The Israelilaser-based Directional InfraRed CounterMeasure ( ) system has recently passed a major milestone, following the completion of a qualification test series, an essential part of the systems’ certification process. In 2009 the system was selected by the Israel Ministry of Defense and Ministry of Transportation to defend commercial airplanes operated by Israel’s three commercial airlines.
Designated ‘Skyshield’, the counter-(man portable anti-aircraft missiles) system designed to protect civilian passenger planes from missile attacks completed full system acceptance test recently, meeting a major milestone after a long development that spanned over more than a decade. The recent test series involved the Israeli Civil Aviation Authority (CAA) at the Ministry of Transport, the authority responsible for the civilian certification of the system.
The system developed byemploys a fiber-laser based to defeat heat seeking anti-aircraft missiles. The laser consists of a compact fiber-laser that can effectively engage the seeker incoming IR homing missiles, thus deflecting such missile from their course. The Skyshield has been selected by the Israel Ministry of Transport to protect the civilian aircraft operated by all Israeli commercial airlines.
According to Brig. General Eitan Eshel, the head of R&D at the, the Skyshield test series was one of the most complex tests conducted in Israel. The test involved multiple engagements against targets simulating an aircraft protected by the system. The tests included a wide variety of threats that the SkyShield system would have to tackle in order to protect passenger aircrafts.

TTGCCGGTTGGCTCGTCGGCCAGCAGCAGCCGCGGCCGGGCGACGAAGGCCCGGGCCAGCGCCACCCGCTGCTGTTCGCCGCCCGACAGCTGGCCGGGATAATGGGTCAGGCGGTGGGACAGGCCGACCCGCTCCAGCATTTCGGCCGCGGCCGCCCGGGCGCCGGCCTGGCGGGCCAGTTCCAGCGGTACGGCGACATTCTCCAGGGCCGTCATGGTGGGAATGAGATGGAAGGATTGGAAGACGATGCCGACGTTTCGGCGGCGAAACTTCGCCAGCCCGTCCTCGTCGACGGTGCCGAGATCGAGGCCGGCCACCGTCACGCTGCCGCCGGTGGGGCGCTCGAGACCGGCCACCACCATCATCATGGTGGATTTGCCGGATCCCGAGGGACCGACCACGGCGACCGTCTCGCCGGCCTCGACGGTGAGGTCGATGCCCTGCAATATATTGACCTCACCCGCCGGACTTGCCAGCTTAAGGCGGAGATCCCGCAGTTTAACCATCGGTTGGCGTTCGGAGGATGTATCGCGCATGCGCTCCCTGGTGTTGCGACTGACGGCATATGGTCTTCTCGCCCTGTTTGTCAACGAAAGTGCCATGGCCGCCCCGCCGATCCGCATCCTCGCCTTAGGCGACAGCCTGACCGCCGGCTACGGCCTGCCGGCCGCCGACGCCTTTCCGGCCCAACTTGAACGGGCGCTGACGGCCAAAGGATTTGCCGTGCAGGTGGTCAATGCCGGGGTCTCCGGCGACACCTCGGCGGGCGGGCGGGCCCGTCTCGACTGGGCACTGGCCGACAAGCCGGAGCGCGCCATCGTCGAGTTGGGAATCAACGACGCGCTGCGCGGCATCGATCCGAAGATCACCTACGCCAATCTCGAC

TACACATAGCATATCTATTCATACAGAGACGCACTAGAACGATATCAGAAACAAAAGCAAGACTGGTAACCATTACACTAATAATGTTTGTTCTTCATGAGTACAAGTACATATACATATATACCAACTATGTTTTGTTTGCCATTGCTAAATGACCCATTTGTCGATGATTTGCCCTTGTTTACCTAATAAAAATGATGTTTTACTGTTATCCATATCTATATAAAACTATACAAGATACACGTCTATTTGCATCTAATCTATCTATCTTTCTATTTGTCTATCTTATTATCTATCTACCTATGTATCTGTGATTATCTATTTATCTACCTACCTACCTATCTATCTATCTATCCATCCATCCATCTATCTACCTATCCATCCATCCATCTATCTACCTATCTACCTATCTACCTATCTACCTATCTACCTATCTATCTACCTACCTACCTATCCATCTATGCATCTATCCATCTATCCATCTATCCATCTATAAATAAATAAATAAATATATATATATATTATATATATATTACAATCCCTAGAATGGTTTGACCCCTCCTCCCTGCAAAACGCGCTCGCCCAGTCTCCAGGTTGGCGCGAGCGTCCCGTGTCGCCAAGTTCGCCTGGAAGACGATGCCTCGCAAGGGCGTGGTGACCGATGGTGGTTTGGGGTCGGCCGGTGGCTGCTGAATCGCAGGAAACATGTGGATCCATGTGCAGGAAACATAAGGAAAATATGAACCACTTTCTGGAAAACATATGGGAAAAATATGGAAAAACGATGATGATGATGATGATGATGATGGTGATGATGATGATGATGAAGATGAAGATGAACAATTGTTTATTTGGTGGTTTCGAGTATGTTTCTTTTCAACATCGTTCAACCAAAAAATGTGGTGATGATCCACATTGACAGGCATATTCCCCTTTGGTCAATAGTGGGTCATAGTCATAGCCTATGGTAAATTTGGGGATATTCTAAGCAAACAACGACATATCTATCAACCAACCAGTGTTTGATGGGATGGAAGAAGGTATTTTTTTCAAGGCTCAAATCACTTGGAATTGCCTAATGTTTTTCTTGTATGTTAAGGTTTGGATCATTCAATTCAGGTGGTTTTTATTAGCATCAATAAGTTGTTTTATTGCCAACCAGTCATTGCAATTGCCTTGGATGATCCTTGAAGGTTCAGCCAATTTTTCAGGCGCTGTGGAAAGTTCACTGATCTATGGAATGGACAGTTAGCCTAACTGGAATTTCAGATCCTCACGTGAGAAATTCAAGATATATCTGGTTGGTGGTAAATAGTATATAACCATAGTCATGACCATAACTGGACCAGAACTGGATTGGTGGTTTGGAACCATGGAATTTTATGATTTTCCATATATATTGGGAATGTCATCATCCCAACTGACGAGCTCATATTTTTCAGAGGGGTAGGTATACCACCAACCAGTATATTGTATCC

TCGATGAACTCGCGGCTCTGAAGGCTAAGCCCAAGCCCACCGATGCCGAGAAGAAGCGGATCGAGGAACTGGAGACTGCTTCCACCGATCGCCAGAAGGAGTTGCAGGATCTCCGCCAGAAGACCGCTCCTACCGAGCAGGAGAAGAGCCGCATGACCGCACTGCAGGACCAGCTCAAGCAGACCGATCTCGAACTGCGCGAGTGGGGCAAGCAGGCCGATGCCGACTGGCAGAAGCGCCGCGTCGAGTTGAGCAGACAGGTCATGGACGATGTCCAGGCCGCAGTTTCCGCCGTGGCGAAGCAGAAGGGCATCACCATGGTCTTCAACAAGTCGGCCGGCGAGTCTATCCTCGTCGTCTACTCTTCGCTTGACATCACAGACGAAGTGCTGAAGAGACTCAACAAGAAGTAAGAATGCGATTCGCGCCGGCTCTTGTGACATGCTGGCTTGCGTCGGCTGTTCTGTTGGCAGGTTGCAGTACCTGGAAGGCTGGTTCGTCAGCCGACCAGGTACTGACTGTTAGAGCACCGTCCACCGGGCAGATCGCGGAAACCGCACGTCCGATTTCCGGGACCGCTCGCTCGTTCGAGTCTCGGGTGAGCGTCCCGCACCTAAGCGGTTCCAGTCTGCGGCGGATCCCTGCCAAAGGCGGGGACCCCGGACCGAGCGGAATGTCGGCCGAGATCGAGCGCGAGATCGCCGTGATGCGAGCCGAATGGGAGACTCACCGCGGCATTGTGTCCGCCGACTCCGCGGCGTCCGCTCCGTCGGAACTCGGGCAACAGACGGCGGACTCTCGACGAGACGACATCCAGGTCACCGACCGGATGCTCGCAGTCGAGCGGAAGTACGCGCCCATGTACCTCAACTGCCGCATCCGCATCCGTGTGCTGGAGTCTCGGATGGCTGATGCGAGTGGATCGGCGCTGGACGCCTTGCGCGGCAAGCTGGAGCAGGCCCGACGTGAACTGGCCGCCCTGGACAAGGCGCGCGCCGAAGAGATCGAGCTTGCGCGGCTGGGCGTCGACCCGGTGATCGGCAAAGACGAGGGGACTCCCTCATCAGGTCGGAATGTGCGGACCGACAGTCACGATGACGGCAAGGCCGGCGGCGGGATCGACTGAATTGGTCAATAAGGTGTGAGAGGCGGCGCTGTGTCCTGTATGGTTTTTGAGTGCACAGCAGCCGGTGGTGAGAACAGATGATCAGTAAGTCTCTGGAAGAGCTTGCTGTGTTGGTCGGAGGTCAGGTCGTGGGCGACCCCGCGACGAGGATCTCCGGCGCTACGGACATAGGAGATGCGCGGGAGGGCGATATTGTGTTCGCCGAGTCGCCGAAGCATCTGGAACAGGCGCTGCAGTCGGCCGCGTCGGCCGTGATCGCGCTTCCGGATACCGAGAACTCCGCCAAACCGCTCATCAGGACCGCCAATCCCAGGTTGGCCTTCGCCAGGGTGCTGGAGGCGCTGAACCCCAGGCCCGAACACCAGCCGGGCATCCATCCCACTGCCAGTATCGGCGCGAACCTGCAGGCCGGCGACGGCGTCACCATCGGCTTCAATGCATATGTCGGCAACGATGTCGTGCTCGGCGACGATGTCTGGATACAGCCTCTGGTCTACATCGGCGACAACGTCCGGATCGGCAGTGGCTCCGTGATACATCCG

The proliferation ofhas been a concern for many years. Terrorist organizations and narco cartels have gained access to such weapons worldwide. The supply of more advanced missiles has increased following the collapse of the Libyan army in 2011, and the availability of such weapons from alternative sources, including China and Iran.
According to a report published recently by the Wall Street Journal, Saudi Arabia has offered to deliver Chineseto the Syrian opposition. The U.S. has long opposed arming rebels with antiaircraft missiles for fear they could turned against commercial airlines, in the region or around the world.
Unlike the permanent installation of infrared countermeasures on military aircraft and helicopters, commercial airliners do not carry such systems on every flight. Instead, the aircraft are installed with an ‘A Kit’ that includes all the necessary attachments, wiring and connections for the system. An add-on ‘B Kit’ that includes the entire system, will be installed on specific aircraft flying to destinations the national security agency consider to present ‘high risk’. Once installed on the aircraft and switched on, ‘SkyShield’ is programmed to protect aircrafts automatically, without posing any environmental or safety hazards. The systems will be provided to the airline companies as part of the government sponsored security envelope they already receive on their international operations.